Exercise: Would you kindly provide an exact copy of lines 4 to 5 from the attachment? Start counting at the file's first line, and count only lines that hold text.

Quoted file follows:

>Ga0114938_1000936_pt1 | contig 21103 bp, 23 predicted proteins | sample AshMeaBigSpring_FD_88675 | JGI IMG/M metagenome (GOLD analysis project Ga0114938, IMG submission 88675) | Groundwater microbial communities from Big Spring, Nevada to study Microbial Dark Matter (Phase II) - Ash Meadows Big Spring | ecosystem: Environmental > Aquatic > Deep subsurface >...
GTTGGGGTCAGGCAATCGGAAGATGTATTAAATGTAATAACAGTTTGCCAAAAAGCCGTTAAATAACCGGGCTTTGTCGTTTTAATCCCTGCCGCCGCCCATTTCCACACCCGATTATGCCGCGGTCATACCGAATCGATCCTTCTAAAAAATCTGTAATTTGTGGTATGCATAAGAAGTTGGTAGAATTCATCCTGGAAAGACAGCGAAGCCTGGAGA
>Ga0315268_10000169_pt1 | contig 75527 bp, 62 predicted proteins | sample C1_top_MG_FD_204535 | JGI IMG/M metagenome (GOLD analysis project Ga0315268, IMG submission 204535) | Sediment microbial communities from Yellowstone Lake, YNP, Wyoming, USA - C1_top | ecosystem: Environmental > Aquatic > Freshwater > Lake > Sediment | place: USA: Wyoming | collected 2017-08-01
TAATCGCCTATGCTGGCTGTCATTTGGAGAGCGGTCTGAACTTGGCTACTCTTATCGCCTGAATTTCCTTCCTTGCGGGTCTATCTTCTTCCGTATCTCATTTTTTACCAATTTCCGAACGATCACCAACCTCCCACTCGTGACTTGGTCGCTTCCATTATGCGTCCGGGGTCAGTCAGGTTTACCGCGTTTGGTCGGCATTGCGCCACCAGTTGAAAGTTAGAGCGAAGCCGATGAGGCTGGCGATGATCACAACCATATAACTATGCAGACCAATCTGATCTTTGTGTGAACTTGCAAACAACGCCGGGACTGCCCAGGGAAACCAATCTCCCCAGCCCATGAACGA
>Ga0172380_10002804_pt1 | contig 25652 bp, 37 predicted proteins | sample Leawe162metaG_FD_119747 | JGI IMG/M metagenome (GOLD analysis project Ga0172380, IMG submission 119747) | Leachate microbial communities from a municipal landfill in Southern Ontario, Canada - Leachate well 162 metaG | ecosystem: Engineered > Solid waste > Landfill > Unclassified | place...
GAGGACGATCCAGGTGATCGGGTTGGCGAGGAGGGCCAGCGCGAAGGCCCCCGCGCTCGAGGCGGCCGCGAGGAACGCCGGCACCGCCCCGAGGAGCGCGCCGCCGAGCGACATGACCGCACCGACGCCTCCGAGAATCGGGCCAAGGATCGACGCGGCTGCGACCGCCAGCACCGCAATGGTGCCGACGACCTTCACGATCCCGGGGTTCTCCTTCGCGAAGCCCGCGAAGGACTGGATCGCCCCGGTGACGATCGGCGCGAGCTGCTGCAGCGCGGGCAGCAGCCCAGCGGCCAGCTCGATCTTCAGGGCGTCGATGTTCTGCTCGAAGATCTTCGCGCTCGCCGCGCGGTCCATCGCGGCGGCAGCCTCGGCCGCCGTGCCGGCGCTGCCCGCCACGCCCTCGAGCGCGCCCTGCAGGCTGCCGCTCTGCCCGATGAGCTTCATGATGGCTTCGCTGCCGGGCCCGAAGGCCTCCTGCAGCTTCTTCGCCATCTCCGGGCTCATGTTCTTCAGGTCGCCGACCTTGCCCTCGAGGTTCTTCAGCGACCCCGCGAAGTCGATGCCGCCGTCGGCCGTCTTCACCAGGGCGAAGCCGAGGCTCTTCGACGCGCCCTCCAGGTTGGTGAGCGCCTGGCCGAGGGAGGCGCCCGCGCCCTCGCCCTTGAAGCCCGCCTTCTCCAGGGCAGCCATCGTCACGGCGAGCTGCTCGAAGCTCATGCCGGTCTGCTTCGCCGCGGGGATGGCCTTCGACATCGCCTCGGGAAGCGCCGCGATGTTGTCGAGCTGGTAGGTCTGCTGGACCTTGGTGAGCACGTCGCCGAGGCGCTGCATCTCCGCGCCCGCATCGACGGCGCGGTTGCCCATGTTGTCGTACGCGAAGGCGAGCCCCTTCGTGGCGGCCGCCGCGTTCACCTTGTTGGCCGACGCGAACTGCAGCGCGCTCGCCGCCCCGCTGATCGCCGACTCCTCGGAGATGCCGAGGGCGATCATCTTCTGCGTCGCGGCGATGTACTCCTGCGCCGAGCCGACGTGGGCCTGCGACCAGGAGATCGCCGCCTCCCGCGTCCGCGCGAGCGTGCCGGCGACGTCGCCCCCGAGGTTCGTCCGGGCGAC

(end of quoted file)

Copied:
TAATCGCCTATGCTGGCTGTCATTTGGAGAGCGGTCTGAACTTGGCTACTCTTATCGCCTGAATTTCCTTCCTTGCGGGTCTATCTTCTTCCGTATCTCATTTTTTACCAATTTCCGAACGATCACCAACCTCCCACTCGTGACTTGGTCGCTTCCATTATGCGTCCGGGGTCAGTCAGGTTTACCGCGTTTGGTCGGCATTGCGCCACCAGTTGAAAGTTAGAGCGAAGCCGATGAGGCTGGCGATGATCACAACCATATAACTATGCAGACCAATCTGATCTTTGTGTGAACTTGCAAACAACGCCGGGACTGCCCAGGGAAACCAATCTCCCCAGCCCATGAACGA
>Ga0172380_10002804_pt1 | contig 25652 bp, 37 predicted proteins | sample Leawe162metaG_FD_119747 | JGI IMG/M metagenome (GOLD analysis project Ga0172380, IMG submission 119747) | Leachate microbial communities from a municipal landfill in Southern Ontario, Canada - Leachate well 162 metaG | ecosystem: Engineered > Solid waste > Landfill > Unclassified | place...